Suppression of prion protein in livestock by RNA interference. Academic Article uri icon


  • Given the difficulty of applying gene knockout technology to species other than mice, we decided to explore the utility of RNA interference (RNAi) in silencing the expression of genes in livestock. Short hairpin RNAs (shRNAs) were designed and screened for their ability to suppress the expression of caprine and bovine prion protein (PrP). Lentiviral vectors were used to deliver a transgene expressing GFP and an shRNA targeting PrP into goat fibroblasts. These cells were then used for nuclear transplantation to produce a cloned goat fetus, which was surgically recovered at 81 days of gestation and compared with an age-matched control derived by natural mating. All tissues examined in the cloned fetus expressed GFP, and PCR analysis confirmed the presence of the transgene encoding the PrP shRNA. Most relevant, Western blot analysis performed on brain tissues comparing the transgenic fetus with control demonstrated a significant (>90%) decrease in PrP expression levels. To confirm that similar methodologies could be applied to the bovine, recombinant virus was injected into the perivitelline space of bovine ova. After in vitro fertilization and culture, 76% of the blastocysts exhibited GFP expression, indicative that they expressed shRNAs targeting PrP. Our results provide strong evidence that the approach described here will be useful in producing transgenic livestock conferring potential disease resistance and provide an effective strategy for suppressing gene expression in a variety of large-animal models.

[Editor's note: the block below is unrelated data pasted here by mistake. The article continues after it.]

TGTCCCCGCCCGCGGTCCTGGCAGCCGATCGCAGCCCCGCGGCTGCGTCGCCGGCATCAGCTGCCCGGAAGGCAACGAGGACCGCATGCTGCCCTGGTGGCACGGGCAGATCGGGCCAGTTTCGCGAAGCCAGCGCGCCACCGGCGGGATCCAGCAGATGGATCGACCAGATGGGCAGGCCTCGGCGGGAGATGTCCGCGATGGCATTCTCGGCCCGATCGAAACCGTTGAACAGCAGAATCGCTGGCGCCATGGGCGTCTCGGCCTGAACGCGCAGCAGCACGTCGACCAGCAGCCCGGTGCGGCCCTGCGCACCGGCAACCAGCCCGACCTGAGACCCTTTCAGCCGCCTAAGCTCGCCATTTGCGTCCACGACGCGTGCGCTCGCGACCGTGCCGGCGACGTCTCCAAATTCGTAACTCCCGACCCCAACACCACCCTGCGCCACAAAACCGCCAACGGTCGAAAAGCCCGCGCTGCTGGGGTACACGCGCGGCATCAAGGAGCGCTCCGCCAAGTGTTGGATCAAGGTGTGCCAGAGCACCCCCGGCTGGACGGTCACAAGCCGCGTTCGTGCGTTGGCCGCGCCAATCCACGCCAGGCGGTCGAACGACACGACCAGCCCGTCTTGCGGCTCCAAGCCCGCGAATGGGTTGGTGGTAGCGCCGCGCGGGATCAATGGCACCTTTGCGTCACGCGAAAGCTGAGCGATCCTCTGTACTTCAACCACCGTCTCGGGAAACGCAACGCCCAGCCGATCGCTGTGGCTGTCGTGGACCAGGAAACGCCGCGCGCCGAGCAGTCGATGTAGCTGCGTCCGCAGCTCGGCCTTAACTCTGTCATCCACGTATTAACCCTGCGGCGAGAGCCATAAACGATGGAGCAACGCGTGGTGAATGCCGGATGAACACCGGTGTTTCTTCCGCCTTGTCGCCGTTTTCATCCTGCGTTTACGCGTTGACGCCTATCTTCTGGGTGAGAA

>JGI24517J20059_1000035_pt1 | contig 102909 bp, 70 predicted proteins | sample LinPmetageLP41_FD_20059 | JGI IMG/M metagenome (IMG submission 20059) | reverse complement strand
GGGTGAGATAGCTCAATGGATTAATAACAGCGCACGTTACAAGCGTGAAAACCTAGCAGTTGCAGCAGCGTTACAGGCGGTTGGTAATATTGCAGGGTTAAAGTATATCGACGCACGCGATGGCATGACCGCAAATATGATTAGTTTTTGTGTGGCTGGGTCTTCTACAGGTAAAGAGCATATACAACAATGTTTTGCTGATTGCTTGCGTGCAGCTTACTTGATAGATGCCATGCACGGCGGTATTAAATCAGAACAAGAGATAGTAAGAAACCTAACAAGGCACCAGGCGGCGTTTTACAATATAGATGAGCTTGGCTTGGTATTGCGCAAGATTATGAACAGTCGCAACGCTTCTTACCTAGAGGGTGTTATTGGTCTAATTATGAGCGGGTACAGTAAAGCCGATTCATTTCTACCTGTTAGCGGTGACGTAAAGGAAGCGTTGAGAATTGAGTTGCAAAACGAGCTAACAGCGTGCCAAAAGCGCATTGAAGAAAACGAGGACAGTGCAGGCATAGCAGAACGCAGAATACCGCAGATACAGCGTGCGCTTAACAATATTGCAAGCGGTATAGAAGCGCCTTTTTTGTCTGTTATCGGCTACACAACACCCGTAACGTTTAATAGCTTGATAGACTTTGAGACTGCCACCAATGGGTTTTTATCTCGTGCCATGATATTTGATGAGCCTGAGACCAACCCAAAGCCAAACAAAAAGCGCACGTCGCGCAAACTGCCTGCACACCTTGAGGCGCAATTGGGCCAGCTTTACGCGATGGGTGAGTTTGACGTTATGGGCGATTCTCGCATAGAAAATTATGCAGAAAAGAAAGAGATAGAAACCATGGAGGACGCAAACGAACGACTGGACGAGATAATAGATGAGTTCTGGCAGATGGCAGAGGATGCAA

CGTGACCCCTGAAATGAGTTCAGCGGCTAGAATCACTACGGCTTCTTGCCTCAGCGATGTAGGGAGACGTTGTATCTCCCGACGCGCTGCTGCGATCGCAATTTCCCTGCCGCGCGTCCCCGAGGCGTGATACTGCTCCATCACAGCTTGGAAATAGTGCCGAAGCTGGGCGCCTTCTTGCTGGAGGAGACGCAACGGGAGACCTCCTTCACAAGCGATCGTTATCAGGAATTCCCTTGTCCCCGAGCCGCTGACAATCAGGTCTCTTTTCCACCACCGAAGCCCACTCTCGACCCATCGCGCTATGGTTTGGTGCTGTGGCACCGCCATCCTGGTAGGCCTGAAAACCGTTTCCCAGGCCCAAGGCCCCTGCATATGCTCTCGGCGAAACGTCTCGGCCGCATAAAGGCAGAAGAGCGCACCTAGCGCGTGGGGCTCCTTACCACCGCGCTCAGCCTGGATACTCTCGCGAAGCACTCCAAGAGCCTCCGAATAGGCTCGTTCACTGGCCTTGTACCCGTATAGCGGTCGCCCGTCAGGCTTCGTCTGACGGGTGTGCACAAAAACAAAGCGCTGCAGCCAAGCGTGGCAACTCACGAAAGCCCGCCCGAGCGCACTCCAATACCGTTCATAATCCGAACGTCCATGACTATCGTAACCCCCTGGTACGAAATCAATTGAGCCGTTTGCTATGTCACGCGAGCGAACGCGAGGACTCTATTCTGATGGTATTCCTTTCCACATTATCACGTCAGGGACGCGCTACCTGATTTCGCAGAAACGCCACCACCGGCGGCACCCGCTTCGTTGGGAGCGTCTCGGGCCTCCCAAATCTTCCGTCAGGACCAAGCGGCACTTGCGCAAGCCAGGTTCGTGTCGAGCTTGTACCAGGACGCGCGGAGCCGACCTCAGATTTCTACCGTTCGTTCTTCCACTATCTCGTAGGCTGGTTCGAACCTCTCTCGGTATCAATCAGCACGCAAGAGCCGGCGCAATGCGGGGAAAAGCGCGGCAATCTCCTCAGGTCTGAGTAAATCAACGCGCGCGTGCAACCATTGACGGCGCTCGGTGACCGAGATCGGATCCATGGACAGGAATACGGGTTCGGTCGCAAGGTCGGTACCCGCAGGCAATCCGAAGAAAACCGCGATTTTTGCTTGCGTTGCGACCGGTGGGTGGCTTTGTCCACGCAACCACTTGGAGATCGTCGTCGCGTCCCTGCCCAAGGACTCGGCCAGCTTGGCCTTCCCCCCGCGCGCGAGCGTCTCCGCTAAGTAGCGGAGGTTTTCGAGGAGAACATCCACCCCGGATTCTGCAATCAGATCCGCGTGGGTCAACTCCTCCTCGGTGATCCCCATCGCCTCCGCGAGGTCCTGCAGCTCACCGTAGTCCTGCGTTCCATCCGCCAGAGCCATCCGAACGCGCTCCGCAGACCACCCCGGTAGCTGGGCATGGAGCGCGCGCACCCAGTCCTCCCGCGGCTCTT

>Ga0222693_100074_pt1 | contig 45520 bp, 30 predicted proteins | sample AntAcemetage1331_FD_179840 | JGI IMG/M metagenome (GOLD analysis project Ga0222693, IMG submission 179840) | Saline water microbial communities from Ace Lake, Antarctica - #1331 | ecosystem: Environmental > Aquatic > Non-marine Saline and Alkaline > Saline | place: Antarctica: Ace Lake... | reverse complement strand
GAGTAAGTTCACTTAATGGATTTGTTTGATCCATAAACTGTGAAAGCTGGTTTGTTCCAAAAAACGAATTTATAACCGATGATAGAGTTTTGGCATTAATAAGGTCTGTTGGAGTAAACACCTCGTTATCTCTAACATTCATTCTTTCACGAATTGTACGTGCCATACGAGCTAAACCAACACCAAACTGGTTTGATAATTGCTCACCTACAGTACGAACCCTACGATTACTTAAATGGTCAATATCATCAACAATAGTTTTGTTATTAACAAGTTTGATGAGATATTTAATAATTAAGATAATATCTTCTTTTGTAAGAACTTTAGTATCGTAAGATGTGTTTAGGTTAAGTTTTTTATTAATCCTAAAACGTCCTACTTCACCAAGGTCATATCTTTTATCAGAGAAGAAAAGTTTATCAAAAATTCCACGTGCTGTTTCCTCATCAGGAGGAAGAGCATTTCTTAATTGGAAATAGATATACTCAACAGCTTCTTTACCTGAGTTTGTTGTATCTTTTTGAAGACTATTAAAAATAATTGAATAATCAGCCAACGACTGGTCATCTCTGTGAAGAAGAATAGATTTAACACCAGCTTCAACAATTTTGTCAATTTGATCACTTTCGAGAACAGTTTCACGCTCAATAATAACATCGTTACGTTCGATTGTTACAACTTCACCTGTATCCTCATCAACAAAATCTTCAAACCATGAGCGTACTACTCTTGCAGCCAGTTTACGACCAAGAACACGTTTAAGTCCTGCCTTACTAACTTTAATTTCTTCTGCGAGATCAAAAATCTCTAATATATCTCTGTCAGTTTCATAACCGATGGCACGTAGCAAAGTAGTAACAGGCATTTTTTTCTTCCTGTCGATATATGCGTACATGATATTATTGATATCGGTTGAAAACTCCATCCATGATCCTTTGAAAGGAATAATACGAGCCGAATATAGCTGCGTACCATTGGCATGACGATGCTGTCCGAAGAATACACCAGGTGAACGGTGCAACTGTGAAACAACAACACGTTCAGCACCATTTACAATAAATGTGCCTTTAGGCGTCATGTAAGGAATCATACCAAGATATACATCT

published proceedings

  • Proc Natl Acad Sci U S A

altmetric score

  • 11

author list (cited authors)

  • Golding, M. C., Long, C. R., Carmell, M. A., Hannon, G. J., & Westhusin, M. E.

citation count

  • 111

complete list of authors

  • Golding, Michael C||Long, Charles R||Carmell, Michelle A||Hannon, Gregory J||Westhusin, Mark E

publication date

  • April 2006